Roundtable: San Diego Union-Tribune Sold, Skyrocketing Water Bills, Public Money For SDSU Expansion
Friday, February 9, 2018
Roundtable: The San Diego Union-Tribune Sold, Skyrocketing Water Bills, Public Money For SDSU Expansion
Erik Anderson, reporter, KPBS News
Claire Trageser, reporter, KPBS News
Tony Perry, former San Diego bureau chief, LA Times
Laura Wingard, managing editor, inewsource
New Ownership For The San Diego Union-Tribune And Los Angeles Times
A surprise announcement was made this week that Patrick Soon-Shiong, a Southern California billionaire who made his fortune in biotechnology, has reached an agreement with the parent company of the Los Angeles Times and The San Diego Union-Tribune to buy the two newspapers. The nearly $500 million deal would return the two publications to local ownership after years of upheaval and staff reductions.
Who is Patrick Soon-Shiong and how will he lead the two newspapers?
How will the new ownership deal with structural challenges for the newspaper industry, including the sharp drop in advertising revenue?
How does this move follow a recent trend of billionaires taking over news organizations, such as Jeff Bezos at the Washington Post?
Skyrocketing Water Bills
Homeowners in San Diego are getting unpleasant surprises in the mail in the form of sudden spikes to their water bill. Some customers are being told to pay thousands of dollars or face the possibility of having their service shut off. Customers hit with the high bills believe the installation of a smart water meter system may be to blame. This week, San Diego City Councilwoman Barbara Bry requested a change in policy that will allow customers to avoid payment of any disputed bills while the issue is being investigated.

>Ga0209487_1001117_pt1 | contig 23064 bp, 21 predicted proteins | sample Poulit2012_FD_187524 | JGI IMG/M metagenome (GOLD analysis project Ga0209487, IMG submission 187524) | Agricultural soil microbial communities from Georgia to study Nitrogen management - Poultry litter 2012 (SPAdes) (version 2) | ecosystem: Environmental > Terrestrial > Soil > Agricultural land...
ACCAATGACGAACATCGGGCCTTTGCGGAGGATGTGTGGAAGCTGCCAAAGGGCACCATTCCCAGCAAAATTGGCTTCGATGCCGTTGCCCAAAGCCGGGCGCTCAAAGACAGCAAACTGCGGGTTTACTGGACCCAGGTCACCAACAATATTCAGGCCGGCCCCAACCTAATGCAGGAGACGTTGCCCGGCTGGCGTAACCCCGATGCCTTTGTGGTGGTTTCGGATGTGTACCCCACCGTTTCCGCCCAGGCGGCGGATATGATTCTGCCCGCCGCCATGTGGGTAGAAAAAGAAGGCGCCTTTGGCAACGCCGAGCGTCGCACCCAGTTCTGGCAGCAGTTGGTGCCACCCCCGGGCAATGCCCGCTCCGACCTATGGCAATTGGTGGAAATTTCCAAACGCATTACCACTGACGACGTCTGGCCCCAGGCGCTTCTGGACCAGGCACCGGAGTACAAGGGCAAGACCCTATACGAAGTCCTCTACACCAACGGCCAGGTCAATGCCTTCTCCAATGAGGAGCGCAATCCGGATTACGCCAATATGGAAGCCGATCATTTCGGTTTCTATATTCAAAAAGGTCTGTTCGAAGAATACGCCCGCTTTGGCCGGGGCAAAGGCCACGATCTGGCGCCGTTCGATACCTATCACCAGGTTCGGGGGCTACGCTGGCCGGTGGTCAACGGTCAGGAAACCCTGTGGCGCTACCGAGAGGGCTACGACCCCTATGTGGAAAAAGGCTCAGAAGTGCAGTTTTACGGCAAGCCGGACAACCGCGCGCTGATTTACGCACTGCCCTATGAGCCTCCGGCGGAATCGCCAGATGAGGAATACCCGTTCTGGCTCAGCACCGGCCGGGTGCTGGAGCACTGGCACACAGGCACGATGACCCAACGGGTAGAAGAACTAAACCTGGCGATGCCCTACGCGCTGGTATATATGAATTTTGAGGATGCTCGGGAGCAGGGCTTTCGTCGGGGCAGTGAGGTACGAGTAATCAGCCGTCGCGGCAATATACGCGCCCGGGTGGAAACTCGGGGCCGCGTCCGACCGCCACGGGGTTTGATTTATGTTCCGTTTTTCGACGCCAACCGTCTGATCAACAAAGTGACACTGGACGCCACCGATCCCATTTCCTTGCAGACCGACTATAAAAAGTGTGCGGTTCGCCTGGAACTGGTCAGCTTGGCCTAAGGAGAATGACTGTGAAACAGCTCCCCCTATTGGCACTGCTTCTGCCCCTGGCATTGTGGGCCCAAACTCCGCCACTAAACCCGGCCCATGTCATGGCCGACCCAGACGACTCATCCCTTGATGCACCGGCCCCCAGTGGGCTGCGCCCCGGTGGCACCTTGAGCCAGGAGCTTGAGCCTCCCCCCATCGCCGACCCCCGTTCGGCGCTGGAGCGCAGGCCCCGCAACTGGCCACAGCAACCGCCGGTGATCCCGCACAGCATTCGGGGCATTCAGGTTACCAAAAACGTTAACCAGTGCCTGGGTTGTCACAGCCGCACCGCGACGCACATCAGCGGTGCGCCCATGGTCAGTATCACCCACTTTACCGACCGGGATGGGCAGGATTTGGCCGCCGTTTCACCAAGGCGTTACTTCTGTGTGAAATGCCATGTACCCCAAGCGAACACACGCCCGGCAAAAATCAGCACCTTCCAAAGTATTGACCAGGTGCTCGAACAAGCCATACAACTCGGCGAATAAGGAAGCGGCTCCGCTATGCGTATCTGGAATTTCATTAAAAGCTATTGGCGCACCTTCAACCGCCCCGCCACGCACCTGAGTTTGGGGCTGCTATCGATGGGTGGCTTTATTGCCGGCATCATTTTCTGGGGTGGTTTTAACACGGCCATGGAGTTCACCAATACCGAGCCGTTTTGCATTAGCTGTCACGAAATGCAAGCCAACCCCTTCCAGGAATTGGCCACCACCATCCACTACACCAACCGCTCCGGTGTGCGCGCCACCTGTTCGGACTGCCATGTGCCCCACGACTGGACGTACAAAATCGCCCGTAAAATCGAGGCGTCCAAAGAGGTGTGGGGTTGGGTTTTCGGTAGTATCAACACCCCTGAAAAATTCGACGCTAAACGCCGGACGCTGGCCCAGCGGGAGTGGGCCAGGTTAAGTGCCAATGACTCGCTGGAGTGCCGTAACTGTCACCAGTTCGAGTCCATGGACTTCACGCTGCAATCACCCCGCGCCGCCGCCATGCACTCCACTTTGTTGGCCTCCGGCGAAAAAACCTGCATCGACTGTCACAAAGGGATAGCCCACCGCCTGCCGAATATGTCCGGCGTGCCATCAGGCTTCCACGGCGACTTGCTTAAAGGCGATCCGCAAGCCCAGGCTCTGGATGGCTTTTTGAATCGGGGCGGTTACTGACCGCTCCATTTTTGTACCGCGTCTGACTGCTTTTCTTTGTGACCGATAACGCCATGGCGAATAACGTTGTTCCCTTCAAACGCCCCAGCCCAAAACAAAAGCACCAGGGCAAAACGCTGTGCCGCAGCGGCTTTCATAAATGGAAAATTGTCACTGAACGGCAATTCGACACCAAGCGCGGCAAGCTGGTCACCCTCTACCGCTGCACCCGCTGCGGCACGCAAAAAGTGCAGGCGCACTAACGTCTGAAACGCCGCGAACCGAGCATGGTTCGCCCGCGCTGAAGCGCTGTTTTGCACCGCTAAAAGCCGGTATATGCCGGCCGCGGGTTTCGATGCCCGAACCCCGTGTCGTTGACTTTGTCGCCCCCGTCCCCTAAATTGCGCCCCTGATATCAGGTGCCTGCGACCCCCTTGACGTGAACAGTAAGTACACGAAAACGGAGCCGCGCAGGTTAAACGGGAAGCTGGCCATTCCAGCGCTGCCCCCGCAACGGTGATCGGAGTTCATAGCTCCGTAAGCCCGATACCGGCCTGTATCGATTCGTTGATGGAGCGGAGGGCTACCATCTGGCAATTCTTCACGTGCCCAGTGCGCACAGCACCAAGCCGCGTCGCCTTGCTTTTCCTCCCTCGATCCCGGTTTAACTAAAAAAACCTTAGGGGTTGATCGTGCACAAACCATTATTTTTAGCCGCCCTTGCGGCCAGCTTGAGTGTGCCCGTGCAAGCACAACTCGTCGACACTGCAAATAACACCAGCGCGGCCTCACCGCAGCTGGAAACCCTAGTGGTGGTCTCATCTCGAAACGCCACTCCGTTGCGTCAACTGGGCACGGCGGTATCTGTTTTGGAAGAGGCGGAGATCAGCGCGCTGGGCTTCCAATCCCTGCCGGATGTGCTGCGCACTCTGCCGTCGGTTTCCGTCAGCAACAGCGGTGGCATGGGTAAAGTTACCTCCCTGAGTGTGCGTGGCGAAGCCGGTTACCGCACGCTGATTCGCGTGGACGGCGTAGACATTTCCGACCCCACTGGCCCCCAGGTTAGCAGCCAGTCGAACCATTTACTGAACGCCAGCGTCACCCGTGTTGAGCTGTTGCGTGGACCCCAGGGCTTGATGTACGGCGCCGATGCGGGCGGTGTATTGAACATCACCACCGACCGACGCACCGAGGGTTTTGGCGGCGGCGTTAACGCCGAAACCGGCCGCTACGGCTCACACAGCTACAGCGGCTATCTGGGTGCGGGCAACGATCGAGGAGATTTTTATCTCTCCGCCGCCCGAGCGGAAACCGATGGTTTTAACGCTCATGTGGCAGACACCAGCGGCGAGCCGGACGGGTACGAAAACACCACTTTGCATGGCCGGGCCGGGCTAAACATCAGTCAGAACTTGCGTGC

How is the city going about updating its water meter infrastructure?
What are some of the worst cases of customers receiving high bills?
What is the Public Utilities Department saying about the reasons behind the high bills?
Public Funding For SDSU West Project
Voters in San Diego will likely be asked in November whether to approve an initiative to allow San Diego State University to purchase land in Mission Valley that would allow for a major expansion, including the building of a new sports stadium. Part of the pitch is that the project would not involve any taxpayer dollars. However, the proposed initiative does not explicitly prohibit the use of other public funds to help pay for the $3 billion project. Organizers of the SDSU West initiative recently submitted public signatures. Approval from the Registrar of Voters is expected soon.
How might the SDSU West project be allowed to use money from the city’s general fund?
What is the distinction between taxpayer money and public money?
How will the SDSU West initiative compete with the SoccerCity initiative in November?
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